2. Have something green at each meal.
A few years ago, I made the mind shift away from cutting things out of my eating and toward incorporating more healthful things in. This is great, as it focuses on inclusion rather than deprivation. I try (operative word is “try”) to have something green that’s a vegetable at every meal except for breakfast.
Some insanely healthful friends of mine get greens even in the morning, through their kale-infused breakfast shake. I’m not that extreme. All I know is that if I’m eating a burger for dinner, I will sub out the fries for some broccoli or steamed asparagus. I’m okay with splurging, as long as I try to fill up on the most nutrient-dense foods during the meal.
3. Guzzle H20 and tea – non-stop.
I am pretty obsessed with my electric kettle. You know, the ones that you fill with tap water, press a button, and voila – you have boiling water to use for tea.
I religiously fill mine up several times during the day, and drink my roasted barley tea to my heart’s content. I also pretty much drink water non-stop, as I know that when I’m dehydrated, I get cranky. Real fast.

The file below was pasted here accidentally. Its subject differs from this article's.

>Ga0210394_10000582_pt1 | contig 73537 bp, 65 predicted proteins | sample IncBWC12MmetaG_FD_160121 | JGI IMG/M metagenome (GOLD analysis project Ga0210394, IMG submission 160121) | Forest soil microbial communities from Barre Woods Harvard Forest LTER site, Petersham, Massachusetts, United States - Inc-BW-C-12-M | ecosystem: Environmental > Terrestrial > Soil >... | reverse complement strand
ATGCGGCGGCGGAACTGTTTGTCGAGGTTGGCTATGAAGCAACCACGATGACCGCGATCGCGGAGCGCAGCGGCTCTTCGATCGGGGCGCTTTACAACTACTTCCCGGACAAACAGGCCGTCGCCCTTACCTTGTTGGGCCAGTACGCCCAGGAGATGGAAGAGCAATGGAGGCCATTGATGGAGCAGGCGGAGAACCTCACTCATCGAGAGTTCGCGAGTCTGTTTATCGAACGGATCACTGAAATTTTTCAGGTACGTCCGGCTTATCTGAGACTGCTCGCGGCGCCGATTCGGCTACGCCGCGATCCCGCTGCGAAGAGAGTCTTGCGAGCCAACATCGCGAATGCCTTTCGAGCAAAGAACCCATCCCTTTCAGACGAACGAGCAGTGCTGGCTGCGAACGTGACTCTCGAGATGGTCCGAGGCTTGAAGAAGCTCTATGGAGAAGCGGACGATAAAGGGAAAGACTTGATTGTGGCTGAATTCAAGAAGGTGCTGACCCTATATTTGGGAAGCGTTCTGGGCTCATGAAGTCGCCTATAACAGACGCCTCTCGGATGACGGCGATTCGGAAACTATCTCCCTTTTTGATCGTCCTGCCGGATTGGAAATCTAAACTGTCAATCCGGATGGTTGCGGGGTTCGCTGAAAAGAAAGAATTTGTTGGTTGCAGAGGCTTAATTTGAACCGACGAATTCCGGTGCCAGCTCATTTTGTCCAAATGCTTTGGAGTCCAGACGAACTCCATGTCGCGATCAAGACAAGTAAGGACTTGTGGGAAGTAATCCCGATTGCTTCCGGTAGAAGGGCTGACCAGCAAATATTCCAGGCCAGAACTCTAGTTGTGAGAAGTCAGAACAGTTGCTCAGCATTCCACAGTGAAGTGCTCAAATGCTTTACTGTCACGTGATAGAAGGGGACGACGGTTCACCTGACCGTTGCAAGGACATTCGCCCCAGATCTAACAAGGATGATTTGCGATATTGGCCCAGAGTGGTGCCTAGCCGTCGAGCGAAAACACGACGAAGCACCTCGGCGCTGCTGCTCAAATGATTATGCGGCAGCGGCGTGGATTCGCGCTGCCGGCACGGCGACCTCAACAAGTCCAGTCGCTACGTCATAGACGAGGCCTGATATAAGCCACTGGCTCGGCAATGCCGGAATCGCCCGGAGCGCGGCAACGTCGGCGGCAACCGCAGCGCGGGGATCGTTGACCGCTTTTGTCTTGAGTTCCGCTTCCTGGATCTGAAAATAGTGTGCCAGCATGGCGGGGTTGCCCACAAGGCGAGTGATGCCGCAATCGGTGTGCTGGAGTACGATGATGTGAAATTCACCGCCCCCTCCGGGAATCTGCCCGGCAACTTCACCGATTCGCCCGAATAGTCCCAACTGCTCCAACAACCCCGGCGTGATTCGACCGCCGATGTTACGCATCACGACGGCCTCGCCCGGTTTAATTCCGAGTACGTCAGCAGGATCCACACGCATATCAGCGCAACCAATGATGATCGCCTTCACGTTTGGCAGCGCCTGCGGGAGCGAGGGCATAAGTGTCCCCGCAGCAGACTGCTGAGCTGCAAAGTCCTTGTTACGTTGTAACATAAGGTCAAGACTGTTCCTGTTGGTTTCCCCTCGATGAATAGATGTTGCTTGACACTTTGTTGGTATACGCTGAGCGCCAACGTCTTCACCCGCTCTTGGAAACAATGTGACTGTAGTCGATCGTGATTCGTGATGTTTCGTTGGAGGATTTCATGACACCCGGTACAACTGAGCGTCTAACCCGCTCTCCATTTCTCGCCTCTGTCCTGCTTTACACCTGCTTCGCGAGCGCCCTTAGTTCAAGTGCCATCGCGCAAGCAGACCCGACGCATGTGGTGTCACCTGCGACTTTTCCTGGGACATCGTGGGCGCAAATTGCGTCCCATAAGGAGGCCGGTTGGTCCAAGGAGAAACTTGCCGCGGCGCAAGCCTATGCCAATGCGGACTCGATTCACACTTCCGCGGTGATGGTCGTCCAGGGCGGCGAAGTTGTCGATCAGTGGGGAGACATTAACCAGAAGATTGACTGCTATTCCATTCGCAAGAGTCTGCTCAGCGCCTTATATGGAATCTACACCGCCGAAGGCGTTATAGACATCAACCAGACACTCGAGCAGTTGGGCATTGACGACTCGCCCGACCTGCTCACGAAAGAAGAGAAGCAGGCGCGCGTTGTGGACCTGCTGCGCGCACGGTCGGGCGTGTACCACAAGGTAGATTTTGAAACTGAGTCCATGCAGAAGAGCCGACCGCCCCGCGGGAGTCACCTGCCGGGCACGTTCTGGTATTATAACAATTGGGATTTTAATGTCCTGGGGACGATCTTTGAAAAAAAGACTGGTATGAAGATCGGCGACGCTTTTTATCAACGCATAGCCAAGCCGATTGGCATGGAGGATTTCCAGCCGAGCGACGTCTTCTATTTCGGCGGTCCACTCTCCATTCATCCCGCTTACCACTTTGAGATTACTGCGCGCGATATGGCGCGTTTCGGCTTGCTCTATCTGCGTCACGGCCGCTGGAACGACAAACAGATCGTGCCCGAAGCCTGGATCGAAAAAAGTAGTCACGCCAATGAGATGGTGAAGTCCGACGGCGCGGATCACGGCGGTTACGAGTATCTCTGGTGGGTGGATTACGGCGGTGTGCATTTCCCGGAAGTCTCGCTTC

I think lots of people also tend to mistake thirst for hunger, so it’s important to drink lots of water to assess whether what you are feeling is true hunger. Not to mention, water helps flush out any toxins in your body.
4. Eat soup! Think volumetrics.
My friends know that I am really into with soups. I have a whole album devoted to soups on Facebook – called “Souper Sleuth.” In it, I have photos of all of my favorite soups around town.
While some nutritionists may balk at the sodium content of these soups, I am a big proponent of volumetric eating, where you eat foods/meals that are very water-dense to help you feel full. Examples of this would be watermelon, cucumbers, and soups.
Soups were a way that poor Koreans back in the day could stretch their food among family members during the Korean War and times of poverty, so it must be naturally ingrained in me as part of my heritage to prefer soups and stews.